Dan Savage’s advice and advocacy span relationships, politics, activism
Dan Savage is tired. Not because of his many jobs — nationally syndicated advice columnist, podcaster, LGBT political activist, editorial director for Seattle alt-weekly The Stranger, cofounder of the immensely popular It Gets Better Project for LGBT youth — but because he’s doing a phone interview shortly after sunrise to accommodate the time difference between the East and West coasts.
“It’s very early here, so I’m going to try and remember how to speak in complete sentences,” he says.
Complete sentences, however, seemingly have always come easily to Savage, a blunt, outspoken, and compassionate writer, speaker, and advocate.
When asked whether he expected to be bringing an advocacy role to his column “Savage Love” — advocacy has become especially urgent with the new Trump administration — Savage says the political involvement always came first.
“When ‘Savage Love’ began, I was still an activist,” says Savage, who demonstrated on college campuses for AIDS/HIV awareness during the Reagan administration. “I have always thought of [the column] as an extension of my activism. Every once in a while, because people read me and they like me, I can say there’s this thing going on . . . and let’s do this about it. And people will. So in a way, ‘Savage Love’ has allowed me to assemble a readership and an audience that I can activate from time to time. Because I don’t do it every week and I don’t do it constantly, people trust me.”
That trust is the result of many years of audience interaction: His column began in The Stranger in 1991, and the “Savage Lovecast” followed 14 years later. Both are going strong and show no sign of slowing. Savage will visit Boston for a live “Lovecast” recording at the Wilbur Theatre on Wednesday.
Savage, 52, says that while the routine of managing his many roles has gotten easier over the years, technology has made it tougher on his advice column.
“What technology has changed for me is the kinds of questions I get,” he says. “I used to get a lot of what are called ‘definitions and referrals,’ ” questions about sex and relationships that are now easily answered via Google. “I don’t get those questions anymore, which is a shame, because those were easy columns to write,” he laughs. “All the questions I get now are called situational ethics: This person did this, this person did that, we’re gonna get divorced, who’s right and who’s wrong? You have to come in like Solomon and cut the baby in two, and that requires a lot.”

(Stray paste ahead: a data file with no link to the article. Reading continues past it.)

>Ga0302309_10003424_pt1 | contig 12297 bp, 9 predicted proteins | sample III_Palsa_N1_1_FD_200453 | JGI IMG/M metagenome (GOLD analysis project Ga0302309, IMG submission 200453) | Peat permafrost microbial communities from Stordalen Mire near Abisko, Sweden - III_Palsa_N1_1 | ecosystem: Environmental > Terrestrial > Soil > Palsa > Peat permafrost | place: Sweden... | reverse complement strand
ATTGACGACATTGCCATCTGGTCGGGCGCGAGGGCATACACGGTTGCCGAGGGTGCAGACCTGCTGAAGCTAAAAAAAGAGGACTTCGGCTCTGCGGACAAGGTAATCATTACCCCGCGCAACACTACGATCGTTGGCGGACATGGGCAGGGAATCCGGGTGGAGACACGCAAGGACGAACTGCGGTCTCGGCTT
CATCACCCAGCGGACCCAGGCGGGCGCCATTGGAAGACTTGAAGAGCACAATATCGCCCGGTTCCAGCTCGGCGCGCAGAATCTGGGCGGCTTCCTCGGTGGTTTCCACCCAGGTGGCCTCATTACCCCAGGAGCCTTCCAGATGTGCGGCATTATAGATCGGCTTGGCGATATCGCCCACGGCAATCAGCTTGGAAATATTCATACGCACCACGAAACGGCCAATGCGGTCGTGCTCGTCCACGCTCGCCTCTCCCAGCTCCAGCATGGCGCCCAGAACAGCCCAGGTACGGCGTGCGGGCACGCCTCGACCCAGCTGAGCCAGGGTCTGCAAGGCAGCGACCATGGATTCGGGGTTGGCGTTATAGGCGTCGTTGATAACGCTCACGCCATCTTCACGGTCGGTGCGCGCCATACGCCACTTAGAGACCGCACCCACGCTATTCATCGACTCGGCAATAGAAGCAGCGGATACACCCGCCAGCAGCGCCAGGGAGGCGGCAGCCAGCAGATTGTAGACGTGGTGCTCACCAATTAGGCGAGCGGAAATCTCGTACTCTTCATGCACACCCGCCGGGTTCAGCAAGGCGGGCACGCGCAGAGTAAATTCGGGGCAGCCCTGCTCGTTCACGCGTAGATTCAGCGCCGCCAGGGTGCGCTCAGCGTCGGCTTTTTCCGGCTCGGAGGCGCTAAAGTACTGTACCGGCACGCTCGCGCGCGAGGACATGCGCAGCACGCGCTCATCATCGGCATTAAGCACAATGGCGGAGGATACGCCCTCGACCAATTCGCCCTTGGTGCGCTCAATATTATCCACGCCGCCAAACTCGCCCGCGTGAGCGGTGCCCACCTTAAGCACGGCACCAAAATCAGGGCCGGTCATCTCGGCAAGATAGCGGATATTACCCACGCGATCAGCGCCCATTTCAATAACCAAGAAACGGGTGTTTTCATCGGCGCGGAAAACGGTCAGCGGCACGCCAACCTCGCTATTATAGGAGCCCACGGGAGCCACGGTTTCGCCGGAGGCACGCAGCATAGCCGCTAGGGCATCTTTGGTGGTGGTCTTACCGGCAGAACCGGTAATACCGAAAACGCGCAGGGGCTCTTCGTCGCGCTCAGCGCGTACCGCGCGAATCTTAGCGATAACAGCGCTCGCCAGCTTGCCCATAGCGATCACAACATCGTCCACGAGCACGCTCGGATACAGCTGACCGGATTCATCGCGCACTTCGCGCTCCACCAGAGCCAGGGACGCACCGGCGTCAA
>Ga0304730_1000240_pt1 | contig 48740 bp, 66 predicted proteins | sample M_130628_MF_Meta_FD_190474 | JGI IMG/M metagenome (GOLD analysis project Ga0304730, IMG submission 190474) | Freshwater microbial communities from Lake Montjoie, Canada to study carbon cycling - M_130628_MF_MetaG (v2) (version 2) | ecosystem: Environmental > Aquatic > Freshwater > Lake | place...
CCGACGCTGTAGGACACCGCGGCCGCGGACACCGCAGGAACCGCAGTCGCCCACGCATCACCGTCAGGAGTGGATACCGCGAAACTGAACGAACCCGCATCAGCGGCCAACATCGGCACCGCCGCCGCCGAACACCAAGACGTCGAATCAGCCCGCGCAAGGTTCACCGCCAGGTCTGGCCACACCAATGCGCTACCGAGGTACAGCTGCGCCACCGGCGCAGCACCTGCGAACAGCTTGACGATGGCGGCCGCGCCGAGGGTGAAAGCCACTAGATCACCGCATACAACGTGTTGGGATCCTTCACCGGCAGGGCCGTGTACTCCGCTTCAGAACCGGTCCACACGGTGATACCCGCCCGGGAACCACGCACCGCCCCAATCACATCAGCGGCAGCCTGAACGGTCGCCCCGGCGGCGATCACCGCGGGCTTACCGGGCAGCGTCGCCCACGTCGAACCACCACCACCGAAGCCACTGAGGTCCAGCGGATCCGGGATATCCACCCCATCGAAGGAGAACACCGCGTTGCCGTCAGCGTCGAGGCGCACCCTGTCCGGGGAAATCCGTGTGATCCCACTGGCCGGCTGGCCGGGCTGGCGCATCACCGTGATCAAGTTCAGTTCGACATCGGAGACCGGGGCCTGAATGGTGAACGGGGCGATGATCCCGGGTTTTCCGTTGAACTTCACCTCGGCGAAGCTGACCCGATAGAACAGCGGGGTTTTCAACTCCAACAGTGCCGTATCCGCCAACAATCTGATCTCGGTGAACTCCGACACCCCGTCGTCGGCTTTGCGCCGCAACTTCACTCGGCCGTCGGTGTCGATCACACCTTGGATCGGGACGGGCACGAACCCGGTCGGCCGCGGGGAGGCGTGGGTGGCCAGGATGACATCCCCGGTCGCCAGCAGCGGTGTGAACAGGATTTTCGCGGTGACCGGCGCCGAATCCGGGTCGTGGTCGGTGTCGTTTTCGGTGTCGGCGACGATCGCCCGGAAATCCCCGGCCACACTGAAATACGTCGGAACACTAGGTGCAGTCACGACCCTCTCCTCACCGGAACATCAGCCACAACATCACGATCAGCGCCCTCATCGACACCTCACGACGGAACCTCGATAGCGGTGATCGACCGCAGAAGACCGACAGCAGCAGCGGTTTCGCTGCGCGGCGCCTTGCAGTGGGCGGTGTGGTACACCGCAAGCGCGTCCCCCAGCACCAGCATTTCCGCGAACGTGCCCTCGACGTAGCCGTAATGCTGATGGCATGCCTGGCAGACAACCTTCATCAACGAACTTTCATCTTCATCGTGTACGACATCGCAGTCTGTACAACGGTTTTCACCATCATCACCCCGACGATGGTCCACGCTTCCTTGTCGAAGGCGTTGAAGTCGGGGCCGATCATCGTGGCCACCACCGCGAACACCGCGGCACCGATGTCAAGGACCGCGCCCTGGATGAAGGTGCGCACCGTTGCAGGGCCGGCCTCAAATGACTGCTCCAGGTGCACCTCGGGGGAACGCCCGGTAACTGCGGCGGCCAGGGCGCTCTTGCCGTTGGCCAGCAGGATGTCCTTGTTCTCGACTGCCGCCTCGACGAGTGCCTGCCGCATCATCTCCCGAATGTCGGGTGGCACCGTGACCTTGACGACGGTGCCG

The effect of social media has also changed his work over the years. Savage often hears from advice-seekers who are being harassed online, which he approaches with a grain of salt. He makes clear that there are people who are in actual danger via social media, so withdrawing from Twitter, Facebook, and Instagram “isn’t a one-size-fits-all prescription.” But Savage emphasizes the importance of knowing when to turn off the phone.
“It’s almost as if we invite people in to our most private moments at all hours to abuse us,” he says. “That engagement is optional. You don’t have to read your [Twitter] mentions. People think that’s not an option.”
Savage admits that he’s a “Twitter addict,” typically posting seven or eight times per day on subjects ranging from political issues to the nuances of relationships. This accessibility is one reason his many fans feel like they know him, and the feeling is clearly mutual: Savage and his readers and listeners commiserate, trade advice, and occasionally spar, like family members at an extremely candid dinner table. (“I wanted you to know that your column means a lot to me, and I love your bluntness, openness, and honesty,” reads a typical letter. “It is comforting to see a pragmatic, funny, and, for the most part, compassionate voice in print nowadays.”)
Savage’s visibility as not only a writer but a commentator and public figure has garnered him acclaim across literary and humanitarian circles. WGBH senior editor Peter Kadzis, who was an editor at the Boston Phoenix in 2004 when the now-defunct alt-weekly started printing Savage’s column, places him in the esteemed company of humorists Fran Lebowitz and David Sedaris.
“It’s an interesting paradox that the 19th-century literary/theatrical art of talking to a paying crowd from a stage — as practiced by Twain and Wilde — is still strong in the digital age,” says Kadzis. The Phoenix picked up Savage’s column, he says, “at a time when he was already a hipster commodity but was still pushing the envelope in terms of audience reach. Savage was offbeat, provocative, and smart — a good combo.”
Savage hopes that solidarity — both among readers and listeners as well as “everything and everyone that has a target painted on their back” — remains strong during the Trump administration. “I’m worried about women’s health care, the ACA [Affordable Care Act],” he says. “We’re being assaulted on so many fronts right now.”
Despite that prospect, Savage relishes the opportunity for togetherness, remembering the AIDS/HIV awareness protests of the ’80s and ’90s as a template.
“There was so much death, there was so much despair, but there was also so much joy and common purpose and so much life in the midst of all of that,” he recalls. “People were just ecstatic to be alive and to have done something.”
That activism, he adds, countered fear with empowerment — another aspect of the era that he believes will continue.
“What do you do when it looks like the whole world is collapsing around you?” he asks. “It doesn’t help to curl up in a ball on the floor. And nobody ever won a battle in the fetal position. You get up and you fight. There’s a kind of joy and camaraderie and closeness when you’re fighting for your life, or your community, or your country, or when you’re fighting to survive.”
This is not a time, in other words, to be tired.